Defendant argues that the evidence adduced at trial was insufficient to support a finding of paternity against him.
8 In a paternity action, the burden is on the mother to establish paternity by a preponderance of the evidence. (People ex rel. Mathis v. Brown (1976), 44 Ill. App.3d 783, 786, 358 N.E.2d 1160.) This does not depend on the number of witnesses for each side, but on the weight to be afforded the witnesses' testimony, which is a matter of credibility for the trier of fact. (People ex rel. Raines v. Price (1976), 37 Ill. App.3d 921, 923, 347 N.E.2d 29.) The determination of the trier of fact will not be reversed on appeal unless found to be against the manifest weight of the evidence. People ex rel. Mathis v. Brown (1976), 44 Ill. App.3d 783, 789, 358 N.E.2d 1160.
Defendant argues that conception could not have occurred in July of 1976, since plaintiff testified that her last menstrual period occurred during the last week of July. However, as the trial judge pointed out to the defendant at the hearing on his motion for new trial, it is not uncommon for women to menstruate after conception has occurred. Defendant also argues that since plaintiff learned on November 12, 1976, that she was three months pregnant, conception must have occurred around August 12, 1976, but the baby was not born until May 27, 1977, and there was no evidence that plaintiff had an abnormally long pregnancy. Defendant contends that the State should have presented expert testimony to resolve this factual dispute and cites People ex rel. Adams v. Kite (1977), 48 Ill. App.3d 828, 363 N.E.2d 182, for the proposition that where a condition is shrouded in controversy as to origin, lay testimony may be insufficient to establish a prima facie showing of causal relationship.
9 Kite is factually distinguishable from the present case in that plaintiff there testified that in her sexual encounter with the defendant, he did not penetrate her but did ejaculate near her and semen fell upon her vaginal area. This court found that the possibility of conception under those facts was a matter outside of common experience and required proof that conception could occur in such a manner. It is not a matter outside of common experience, nor is proof required to show that the normal gestation period is "approximately" nine months, not exactly nine months, and a mother giving birth to a baby a couple of weeks before or after the approximate due date cannot be said to have had an abnormally long pregnancy. We are not aware that the predicting of the date of birth has developed into an exact science.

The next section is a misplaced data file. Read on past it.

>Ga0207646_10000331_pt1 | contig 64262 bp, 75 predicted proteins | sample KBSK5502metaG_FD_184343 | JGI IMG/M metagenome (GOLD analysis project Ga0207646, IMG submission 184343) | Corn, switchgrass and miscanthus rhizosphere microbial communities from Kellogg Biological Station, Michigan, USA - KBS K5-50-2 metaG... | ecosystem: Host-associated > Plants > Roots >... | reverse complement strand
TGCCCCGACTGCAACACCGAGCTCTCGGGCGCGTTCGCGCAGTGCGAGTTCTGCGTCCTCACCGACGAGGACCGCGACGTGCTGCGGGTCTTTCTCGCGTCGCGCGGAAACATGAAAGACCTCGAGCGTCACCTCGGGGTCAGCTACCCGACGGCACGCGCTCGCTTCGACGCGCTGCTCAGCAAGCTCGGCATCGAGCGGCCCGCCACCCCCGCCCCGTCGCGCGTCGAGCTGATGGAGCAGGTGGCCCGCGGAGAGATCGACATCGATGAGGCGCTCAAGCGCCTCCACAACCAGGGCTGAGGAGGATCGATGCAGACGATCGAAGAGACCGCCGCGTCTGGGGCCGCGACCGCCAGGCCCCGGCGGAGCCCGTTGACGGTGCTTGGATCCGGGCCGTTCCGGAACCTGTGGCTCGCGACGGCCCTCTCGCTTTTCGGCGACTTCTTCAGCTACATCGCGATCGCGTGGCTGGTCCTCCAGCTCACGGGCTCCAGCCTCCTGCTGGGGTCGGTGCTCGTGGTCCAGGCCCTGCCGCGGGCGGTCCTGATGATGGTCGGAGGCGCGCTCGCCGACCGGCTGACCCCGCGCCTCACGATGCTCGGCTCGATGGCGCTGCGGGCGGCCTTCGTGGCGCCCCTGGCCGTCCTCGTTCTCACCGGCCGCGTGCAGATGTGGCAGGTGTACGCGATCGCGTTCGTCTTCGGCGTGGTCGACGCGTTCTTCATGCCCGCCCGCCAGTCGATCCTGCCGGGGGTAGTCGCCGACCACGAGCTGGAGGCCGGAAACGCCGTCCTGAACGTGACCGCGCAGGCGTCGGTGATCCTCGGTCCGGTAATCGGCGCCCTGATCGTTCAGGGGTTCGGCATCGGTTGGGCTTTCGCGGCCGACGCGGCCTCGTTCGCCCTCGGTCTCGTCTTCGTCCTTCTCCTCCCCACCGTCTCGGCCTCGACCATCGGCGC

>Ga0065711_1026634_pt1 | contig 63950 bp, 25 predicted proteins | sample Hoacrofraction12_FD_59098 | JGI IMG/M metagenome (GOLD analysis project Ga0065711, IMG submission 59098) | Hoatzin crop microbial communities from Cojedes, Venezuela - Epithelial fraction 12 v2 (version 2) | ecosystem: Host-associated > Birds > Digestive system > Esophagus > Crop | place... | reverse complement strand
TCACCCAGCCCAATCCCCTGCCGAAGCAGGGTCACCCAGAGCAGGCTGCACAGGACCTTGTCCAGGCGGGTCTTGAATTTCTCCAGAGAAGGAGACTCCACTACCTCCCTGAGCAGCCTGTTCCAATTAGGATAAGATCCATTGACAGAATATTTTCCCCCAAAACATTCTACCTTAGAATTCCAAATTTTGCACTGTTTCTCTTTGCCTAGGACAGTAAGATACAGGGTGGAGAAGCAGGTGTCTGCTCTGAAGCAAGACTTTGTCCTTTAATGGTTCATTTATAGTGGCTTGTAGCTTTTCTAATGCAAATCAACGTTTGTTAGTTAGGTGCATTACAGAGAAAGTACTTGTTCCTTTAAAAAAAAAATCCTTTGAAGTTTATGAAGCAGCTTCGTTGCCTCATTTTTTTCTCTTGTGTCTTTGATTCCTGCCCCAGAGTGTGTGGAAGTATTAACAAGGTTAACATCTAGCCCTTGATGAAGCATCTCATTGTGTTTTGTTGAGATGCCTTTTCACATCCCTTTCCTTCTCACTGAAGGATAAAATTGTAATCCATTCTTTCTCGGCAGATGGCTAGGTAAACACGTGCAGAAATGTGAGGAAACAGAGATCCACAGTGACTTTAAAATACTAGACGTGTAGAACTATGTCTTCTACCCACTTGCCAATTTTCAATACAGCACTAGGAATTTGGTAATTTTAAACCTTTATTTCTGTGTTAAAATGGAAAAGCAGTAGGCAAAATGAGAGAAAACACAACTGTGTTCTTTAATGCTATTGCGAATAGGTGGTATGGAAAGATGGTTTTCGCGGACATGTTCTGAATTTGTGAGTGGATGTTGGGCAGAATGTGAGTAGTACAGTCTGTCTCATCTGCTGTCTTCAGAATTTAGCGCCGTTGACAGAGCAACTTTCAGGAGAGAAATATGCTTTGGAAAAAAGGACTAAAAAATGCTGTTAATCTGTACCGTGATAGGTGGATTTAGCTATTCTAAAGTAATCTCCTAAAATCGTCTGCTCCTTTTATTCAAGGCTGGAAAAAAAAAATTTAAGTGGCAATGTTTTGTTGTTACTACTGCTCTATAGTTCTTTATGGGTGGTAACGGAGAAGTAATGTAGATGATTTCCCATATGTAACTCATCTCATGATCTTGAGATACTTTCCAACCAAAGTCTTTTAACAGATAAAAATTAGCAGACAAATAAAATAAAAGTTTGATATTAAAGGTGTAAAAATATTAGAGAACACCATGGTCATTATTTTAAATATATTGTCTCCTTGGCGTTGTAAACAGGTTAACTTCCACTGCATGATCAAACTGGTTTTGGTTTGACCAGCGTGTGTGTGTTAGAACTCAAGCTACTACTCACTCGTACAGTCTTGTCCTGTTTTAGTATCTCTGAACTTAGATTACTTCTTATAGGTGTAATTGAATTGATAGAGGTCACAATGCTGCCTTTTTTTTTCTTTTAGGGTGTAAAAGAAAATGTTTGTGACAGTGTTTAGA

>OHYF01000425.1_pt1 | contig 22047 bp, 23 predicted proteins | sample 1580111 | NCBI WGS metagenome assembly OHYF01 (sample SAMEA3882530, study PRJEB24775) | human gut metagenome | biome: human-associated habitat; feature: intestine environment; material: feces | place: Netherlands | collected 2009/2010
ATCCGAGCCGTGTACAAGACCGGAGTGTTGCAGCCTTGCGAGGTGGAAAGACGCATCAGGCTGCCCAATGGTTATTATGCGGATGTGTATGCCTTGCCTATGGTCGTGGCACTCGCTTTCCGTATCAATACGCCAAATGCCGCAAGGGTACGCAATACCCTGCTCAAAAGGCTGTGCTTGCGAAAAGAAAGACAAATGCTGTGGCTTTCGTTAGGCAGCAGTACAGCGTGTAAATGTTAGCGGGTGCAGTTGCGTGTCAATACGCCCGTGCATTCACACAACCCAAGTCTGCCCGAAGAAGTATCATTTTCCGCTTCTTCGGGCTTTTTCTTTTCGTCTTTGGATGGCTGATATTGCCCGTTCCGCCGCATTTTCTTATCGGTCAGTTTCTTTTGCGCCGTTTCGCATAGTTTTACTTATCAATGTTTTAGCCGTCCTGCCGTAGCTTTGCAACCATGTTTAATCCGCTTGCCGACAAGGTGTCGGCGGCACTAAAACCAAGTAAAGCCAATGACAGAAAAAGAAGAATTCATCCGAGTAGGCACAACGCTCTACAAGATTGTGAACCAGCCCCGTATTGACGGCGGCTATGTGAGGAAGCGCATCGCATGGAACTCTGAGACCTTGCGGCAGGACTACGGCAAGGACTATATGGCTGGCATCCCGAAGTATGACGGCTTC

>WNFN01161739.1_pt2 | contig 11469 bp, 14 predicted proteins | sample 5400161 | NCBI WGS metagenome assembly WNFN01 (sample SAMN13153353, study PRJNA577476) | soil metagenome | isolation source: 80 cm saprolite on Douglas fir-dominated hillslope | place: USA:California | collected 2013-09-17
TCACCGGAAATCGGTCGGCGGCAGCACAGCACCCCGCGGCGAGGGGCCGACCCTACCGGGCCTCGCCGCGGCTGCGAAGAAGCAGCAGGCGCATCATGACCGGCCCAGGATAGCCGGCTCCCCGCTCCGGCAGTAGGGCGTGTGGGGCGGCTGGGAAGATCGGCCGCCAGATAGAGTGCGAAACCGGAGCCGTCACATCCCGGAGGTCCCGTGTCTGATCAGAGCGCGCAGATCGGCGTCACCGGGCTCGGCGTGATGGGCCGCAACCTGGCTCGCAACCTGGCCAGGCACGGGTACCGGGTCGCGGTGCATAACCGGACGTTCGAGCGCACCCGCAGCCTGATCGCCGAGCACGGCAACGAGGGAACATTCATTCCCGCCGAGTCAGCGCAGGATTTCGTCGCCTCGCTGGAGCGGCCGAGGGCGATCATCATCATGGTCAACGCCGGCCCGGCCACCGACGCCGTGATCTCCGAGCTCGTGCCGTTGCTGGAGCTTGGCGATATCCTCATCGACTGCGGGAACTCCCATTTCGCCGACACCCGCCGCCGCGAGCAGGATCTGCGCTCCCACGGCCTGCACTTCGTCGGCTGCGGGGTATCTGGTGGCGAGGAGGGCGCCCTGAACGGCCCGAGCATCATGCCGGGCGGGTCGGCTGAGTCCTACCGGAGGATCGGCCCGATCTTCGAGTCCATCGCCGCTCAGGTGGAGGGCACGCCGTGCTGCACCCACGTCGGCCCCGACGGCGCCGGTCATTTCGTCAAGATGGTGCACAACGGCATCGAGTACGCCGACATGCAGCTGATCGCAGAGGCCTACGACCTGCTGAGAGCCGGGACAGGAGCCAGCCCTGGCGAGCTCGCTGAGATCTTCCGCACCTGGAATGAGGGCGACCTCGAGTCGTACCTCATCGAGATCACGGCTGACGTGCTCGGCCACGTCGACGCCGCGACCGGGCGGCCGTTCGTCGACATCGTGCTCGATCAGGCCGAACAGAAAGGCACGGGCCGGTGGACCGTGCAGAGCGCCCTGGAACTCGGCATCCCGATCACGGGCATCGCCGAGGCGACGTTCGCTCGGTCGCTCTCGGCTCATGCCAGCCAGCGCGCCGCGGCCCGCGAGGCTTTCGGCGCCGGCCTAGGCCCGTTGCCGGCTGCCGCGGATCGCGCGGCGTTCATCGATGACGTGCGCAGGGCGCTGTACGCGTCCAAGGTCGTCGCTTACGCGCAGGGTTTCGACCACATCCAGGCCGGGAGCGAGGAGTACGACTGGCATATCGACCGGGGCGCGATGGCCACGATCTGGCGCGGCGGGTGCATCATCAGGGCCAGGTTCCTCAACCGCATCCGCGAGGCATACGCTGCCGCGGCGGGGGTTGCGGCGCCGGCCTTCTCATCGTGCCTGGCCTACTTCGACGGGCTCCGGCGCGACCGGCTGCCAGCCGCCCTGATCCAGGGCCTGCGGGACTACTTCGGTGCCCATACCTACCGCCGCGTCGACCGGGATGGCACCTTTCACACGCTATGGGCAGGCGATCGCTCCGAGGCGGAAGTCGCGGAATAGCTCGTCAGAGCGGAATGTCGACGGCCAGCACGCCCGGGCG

Finally, defendant argues that he was denied effective assistance of counsel because his attorney failed to request a court reporter, request a blood test, subpoena medical records, and secure the testimony of plaintiff's physician.
10 Defendant by this argument, takes for granted that the right to effective assistance of counsel exists in a paternity action, a civil proceeding. Defendant cites no authority for such an assumption and instead relies exclusively on cases involving criminal proceedings in which a defendant's entitlement to assistance of counsel is derived from both the United States and Illinois constitutions. The standard in such cases to determine whether privately retained counsel was incompetent is whether the representation was of such a low caliber as to amount to no representation at all or reduced the court proceedings to a farce or sham. People v. Murphy (1978), 72 Ill.2d 421, 436, 381 N.E.2d 677.
Assuming, arguendo, such a standard could be applied in the present case where defendant retained private counsel, defendant has failed to show how any one of the above-mentioned omissions resulted from the actual incompetence of his attorney or resulted in substantial prejudice without which the outcome would probably have been different. People v. Goerger (1972), 52 Ill.2d 403, 409, 288 N.E.2d 416.
Based upon the foregoing, the judgment of the circuit court of Cook County is affirmed.
PERLIN, P.J., and HARTMAN, J., concur.